[racket-dev] Error phrasing (error-message overhaul)

From: Eli Barzilay (eli at barzilay.org)
Date: Tue Jun 19 15:52:19 EDT 2012

About a month ago, Matthew Flatt wrote:
> I've pushed a first cut at overhauling error messages from
> `racket/base'.

Two very independent things really bug me, so I'll make two posts.

The new messages look more organized but there was something that
bugged me which took a while to realize.  I know that there was some
discussion on this, and even though I've seen it a good number of
times now, I still find this error extremely to read:

    > (map car)
    application: no clause matching given number of arguments
      procedure: map
      given number of arguments: 1

(Sidenote: there's a missing "expected" in here.)

Regardless of the meta-point of whether it's the right thing to have
the error come from `map' or from `application', the bottom line when
it comes to me debugging code is that for all errors I look for the
first "xxx:" which in the majority of cases is enough information to
know what broke, and only later I look for source location and
possibly the stacktrace.

So having the above error is extremely disruptive to me -- every time
that it happened I had to force myself to explicitly read all of the
lines slowly otherwise I always end up missing the name.

Another place where this is a problem is undefined identifiers (and
now that I think about it I realized that in this case the annoyance
is not new):

    > blah
    reference to undefined identifier
      identifier: blah
    > (module foo racket blah)
    expand: unbound identifier in module
      in: blah

In both of these messages it's hard to immediately find the `blah' --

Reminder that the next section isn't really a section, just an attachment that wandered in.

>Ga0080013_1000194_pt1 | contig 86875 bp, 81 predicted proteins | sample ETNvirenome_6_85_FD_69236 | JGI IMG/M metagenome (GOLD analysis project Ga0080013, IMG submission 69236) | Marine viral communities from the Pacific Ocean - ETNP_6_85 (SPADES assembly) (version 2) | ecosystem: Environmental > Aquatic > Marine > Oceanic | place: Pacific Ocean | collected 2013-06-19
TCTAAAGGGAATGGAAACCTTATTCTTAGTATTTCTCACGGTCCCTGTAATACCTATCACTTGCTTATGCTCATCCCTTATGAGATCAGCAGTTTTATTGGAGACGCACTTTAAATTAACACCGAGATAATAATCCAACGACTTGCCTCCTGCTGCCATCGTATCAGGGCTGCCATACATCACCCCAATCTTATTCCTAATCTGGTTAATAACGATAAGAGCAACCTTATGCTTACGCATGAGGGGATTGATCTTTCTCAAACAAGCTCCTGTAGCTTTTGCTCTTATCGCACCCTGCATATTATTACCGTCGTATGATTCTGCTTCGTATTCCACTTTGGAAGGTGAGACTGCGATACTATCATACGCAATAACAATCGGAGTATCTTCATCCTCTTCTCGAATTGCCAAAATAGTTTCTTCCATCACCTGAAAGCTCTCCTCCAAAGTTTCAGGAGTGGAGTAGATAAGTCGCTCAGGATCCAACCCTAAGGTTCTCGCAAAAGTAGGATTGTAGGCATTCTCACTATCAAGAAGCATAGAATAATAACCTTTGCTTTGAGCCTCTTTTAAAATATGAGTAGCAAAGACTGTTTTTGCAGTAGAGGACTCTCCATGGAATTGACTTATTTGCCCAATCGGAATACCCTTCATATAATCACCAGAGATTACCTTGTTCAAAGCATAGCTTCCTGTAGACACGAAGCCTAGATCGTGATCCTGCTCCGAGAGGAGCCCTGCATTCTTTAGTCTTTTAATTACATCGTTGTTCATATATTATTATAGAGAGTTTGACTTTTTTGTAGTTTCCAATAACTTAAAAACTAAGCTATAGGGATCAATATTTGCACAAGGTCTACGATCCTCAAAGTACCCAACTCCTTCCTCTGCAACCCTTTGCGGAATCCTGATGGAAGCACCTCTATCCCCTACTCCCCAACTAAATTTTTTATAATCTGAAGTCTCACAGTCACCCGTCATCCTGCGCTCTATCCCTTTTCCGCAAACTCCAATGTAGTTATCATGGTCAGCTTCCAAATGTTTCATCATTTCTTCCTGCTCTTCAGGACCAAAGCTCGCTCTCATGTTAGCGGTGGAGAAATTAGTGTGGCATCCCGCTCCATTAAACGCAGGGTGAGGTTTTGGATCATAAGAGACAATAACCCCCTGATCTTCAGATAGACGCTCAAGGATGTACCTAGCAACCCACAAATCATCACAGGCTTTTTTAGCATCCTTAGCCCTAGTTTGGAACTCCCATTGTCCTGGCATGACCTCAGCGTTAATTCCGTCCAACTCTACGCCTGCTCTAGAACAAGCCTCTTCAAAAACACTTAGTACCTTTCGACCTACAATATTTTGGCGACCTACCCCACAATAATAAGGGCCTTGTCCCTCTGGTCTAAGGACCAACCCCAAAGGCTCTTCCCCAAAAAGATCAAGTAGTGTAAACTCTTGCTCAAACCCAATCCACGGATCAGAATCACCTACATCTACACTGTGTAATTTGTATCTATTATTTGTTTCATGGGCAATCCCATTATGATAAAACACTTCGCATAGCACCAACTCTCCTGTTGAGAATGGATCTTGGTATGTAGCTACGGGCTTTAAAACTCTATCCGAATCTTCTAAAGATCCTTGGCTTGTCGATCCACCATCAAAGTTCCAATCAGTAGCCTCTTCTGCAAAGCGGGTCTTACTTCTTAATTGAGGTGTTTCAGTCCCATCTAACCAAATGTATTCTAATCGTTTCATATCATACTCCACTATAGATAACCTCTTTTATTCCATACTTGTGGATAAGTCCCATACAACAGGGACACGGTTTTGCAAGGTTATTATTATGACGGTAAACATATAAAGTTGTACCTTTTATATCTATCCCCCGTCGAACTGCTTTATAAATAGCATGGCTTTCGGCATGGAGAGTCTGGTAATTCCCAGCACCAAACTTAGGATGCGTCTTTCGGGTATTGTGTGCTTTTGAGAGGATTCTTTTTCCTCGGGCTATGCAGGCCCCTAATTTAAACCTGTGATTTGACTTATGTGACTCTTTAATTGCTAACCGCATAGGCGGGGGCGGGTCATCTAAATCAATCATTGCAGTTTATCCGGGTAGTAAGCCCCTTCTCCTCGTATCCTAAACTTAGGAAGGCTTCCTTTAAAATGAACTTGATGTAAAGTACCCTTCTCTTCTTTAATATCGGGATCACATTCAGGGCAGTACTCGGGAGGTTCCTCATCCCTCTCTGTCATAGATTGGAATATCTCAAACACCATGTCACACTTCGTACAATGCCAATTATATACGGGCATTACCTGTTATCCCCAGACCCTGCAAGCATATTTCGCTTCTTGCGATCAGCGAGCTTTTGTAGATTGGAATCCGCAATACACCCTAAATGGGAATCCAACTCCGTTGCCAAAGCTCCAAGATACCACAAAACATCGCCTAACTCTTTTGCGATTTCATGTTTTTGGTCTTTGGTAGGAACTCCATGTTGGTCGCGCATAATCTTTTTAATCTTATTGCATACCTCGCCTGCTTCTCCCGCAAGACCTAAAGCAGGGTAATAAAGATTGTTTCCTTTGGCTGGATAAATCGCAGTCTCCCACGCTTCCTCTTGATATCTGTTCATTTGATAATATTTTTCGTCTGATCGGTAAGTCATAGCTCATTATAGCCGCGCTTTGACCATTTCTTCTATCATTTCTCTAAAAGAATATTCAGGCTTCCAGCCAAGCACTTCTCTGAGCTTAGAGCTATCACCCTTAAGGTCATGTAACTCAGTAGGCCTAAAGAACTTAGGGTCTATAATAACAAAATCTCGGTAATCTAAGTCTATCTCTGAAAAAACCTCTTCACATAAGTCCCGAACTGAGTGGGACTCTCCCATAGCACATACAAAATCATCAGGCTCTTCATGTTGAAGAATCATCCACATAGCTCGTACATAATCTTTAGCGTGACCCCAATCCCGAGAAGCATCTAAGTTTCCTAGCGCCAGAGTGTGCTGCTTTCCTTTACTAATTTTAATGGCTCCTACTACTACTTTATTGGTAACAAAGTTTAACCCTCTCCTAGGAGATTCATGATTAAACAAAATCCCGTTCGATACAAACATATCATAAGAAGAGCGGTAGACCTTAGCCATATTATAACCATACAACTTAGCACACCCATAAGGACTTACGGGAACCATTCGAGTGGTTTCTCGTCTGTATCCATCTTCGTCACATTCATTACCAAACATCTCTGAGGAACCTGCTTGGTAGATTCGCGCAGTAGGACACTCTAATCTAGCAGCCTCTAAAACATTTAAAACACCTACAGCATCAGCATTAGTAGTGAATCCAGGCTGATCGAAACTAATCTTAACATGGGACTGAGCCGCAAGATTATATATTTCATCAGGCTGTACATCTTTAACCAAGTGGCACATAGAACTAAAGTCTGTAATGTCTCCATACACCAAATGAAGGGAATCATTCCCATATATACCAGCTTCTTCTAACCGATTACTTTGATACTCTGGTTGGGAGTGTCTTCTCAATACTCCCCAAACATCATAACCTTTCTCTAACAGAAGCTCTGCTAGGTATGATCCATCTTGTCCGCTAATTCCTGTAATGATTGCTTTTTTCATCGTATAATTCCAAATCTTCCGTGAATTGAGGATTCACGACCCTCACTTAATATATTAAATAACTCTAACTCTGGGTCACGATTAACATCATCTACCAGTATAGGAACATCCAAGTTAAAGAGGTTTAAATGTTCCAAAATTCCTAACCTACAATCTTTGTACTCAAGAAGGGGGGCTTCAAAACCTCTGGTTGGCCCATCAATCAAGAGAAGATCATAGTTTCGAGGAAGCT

worse if I'm unaware of what "expand" is.

I therefore think that it would be *way* better if that first `x:' is
reserved for the short name, if any, that is most likely to point me
in the general direction of "the thing that went wrong".

In addition, it would be very nice if the line that followes the first
`x:' starts with the meat of the problem, so "unbound identifier in
module" is good, "reference to undefined identifier" is slightly
worse, and "no clause matching given number of arguments" is very bad
(I need to know what a "clause" is, I see that there's some kind of
matching involved which completely confuses newbie-me, and there's a
"given number of arguments" which is indirectly related to the code I

So an attempt to improve these errors with the above (and no attempt
at dealing with language subtleties) gets me to something like:

> (map car)
map: wrong number of arguments
  expected: 2 arguments or more
  given: 1 argument
  arguments: #<procedure:car>

- I also shuffled the given/expected, since "given number of
  arguments: 2" is again making me read a whole bunch of words instead
  of emphasizing the important "given: 2" first, with the "2 what"
  addition following that.
- In the current error message there's a weird difference between
  "map" and "#<procedure:car>" in a way that looks again very
  confusing.  In this format, it's clear (as it was) why the first is
  shown as just a name.

> (module foo racket blah)
blah: unbound identifier in module
  location: stdin::123

- Dropped "expand" since it's irrelevant, for both newbies (who don't
  know what that is), and for pros (who know that this is where all
  syntax errors come from).
- Used "location" which looks clearer for its purpose compared to
- And put the location on the same line, which makes it easier to read
  and I think it's worth the ~5 character price.  (Alternatively, long
  source locations can be split onto following lines.)

> blah
blah: undefined identifier in toplevel

Same as the above, with a minor tweak.

> (+ 1 'a)
+: bad arguments

In here the "bad arguments" is very easy to digest -- vs the current
"contract infringement" that are much more sophisticated and hard to
read.  (And if I read this email, I'd never see the typo I just did
exactly because of this.)

          ((lambda (x) (x x)) (lambda (x) (x x)))          Eli Barzilay:
                    http://barzilay.org/                   Maze is Life!

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